U.S. Treasury authorities in March sanctioned Bahrun Naim, a prominent Indonesian national, and added him to the global terrorist list for providing financial and operational support for IS in Indonesia and funneling money through Southeast Asia to recruit people to IS battlefields.
Source: Voice of America
After extensive consultation with all roleplayers and at the recommendation of the Provincial Disaster Risk Management and SA Weather Service, I have taken the unprecedented decision in the interest of learner and educator safety to close schools in th…
ACCRA, Ghana, June 5, 2017 /PRNewswire/ — More than 130 young African leaders met in Accra, Ghana from May 31 to June 1 to collaborate on solutions to tough challenges in their countries and communities. At the West Africa Regional Conference as part of the Mandela Washington Fellowship for Young African Leaders, these young professionals collaborated […]
GENEVA, Warning that smugglers may now be broadening a death trap for migrants and refugees that could stretch from the Mediterranean to the vast Sahara Desert, the United Nations refugee agency has reiterated its call for safe pathways so that those in desperate need of international protection do not lose their lives.
The alarm has been raised by the Office of the UN High Commissioner for Refugees (UNHCR) as some 44 migrants and refugees � including women and children � are reported to have succumbed to extreme dehydration when the truck they were travelling in (to Libya) broke down in the desert in northern Niger, exposing them to extreme heat and lack of drinking water.
Only six could be saved.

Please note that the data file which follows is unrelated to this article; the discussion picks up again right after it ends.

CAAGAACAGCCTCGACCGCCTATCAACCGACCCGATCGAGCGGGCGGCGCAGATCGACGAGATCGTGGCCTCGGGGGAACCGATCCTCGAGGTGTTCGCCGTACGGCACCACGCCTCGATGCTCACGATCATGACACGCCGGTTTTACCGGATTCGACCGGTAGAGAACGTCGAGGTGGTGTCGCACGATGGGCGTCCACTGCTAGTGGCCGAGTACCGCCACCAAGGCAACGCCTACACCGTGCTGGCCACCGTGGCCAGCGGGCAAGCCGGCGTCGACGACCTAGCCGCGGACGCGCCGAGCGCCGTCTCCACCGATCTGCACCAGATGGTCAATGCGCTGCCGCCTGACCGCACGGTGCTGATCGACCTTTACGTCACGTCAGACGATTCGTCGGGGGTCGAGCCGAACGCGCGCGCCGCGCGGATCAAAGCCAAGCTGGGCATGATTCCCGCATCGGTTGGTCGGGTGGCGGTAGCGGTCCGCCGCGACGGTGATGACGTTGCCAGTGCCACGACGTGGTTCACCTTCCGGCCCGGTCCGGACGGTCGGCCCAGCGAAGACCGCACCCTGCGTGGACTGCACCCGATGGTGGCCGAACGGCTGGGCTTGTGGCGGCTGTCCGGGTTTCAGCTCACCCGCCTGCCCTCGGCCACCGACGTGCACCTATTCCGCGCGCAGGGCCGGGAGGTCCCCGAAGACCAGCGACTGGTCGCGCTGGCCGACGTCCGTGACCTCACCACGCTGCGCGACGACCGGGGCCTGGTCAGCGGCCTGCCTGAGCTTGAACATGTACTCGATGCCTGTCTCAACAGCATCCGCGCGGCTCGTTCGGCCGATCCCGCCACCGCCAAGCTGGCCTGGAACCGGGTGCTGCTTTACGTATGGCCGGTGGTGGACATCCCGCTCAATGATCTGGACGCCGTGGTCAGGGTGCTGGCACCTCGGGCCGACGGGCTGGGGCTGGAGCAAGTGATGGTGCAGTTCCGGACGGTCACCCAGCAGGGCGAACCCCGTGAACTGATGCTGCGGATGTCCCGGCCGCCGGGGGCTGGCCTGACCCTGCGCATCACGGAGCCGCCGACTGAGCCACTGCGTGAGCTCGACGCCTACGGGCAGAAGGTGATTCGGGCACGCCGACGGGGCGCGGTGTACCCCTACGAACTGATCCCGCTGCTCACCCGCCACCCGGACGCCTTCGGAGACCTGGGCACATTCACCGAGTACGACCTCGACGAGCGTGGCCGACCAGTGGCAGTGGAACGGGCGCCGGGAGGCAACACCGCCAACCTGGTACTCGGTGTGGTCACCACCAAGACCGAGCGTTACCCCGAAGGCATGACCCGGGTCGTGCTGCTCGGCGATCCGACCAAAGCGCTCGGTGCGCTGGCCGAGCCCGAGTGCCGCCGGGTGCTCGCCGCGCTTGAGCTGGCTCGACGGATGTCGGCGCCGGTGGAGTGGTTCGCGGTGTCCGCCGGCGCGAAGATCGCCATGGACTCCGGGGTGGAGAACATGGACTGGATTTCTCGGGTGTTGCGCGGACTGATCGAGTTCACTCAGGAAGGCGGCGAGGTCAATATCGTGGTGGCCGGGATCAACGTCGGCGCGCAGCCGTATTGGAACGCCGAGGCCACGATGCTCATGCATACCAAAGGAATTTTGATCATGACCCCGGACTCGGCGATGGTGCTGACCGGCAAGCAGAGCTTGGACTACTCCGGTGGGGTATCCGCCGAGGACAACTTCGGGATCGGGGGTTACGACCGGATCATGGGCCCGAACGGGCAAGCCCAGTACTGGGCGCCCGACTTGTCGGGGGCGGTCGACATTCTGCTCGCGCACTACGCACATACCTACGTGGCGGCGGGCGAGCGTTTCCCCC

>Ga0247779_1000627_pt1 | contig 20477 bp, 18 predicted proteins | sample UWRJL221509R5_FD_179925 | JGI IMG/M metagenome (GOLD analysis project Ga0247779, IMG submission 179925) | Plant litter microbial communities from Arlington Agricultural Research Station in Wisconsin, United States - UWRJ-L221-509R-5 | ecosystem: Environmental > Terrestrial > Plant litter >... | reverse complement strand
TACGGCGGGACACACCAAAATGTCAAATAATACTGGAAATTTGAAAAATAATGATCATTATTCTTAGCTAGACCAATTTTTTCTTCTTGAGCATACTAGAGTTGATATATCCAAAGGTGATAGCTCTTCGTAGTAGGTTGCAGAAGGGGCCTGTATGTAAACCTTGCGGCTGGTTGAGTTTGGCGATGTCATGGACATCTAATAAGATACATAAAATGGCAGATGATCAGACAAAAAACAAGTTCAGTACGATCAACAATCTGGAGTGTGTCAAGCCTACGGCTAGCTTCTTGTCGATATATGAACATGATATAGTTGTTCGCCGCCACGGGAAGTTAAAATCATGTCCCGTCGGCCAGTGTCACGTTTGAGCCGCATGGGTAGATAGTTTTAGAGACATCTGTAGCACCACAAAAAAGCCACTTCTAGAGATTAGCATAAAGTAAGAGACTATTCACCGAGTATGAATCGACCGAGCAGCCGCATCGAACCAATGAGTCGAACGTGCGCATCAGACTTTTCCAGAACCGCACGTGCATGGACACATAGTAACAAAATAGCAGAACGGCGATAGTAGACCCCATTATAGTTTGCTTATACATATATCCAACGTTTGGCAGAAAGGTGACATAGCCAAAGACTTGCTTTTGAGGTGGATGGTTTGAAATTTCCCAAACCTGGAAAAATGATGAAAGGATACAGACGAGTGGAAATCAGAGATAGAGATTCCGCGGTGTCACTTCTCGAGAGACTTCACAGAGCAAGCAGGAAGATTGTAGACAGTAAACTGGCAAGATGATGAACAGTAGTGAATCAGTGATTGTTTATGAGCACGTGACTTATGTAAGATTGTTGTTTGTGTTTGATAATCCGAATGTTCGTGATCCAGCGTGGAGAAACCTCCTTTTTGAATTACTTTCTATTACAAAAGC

It is quite clear that human smugglers will go to any extent to exploit desperate refugees and migrants, said the UN agency in a recent news release.
These shocking deaths are part of the bigger picture of exploitation as smugglers broaden the death trap from the Mediterranean to the Sahara Desert.
Further, according to the UN International Organization for Migration (IOM), the Niger to Libya route is the one most sub-Saharan African migrants take when trying to reach Europe via the Mediterranean Sea.
Each week, thousands of desperate migrants are crammed into pick-up trucks for the days-long ride, often with only enough room for a few litres of water attempting to cross one of most inhospitable and deadliest places on the planet.
The migrants are often lied to and cheated on their way [and] smugglers usually run away with their money, [leaving them] in the middle of nowhere, in a country they don’t know, trying to gain enough money to either continue the route or go back home, said Guiseppe Loprete, the head of IOM operations in Niger.
Both IOM and UNHCR have been working to support refugees and migrants in the region, as well as warning them of the perils of the desert and sea journeys but operations remain constrained in the want of additional resources.
The UN refugee agency is currently in need of $75.5 million to meet the increased humanitarian and protection needs of people in Libya � including those internally displaced, host communities, as well as refugees and asylum seekers.
The appeal includes protection monitoring and interventions, as well as advocacy on issues related to respect for human rights, access to basic services, asylum procedures and freedom of movement.
Additional resources are also required in Niger, Burkina Faso, Mali and Chad to help prevent and respond to risks associated with such deadly journeys.
According to estimates, so far this year, the perilous Mediterranean crossing has claimed more than 1,700 lives.
This latest tragedy was a grim reminder that probably more migrants die in the Sahara desert than in the Mediterranean, but due to the inhospitable nature of the region, it was virtually impossible to know the exact number, said Loprete.
Source: NAM NEWS NETWORK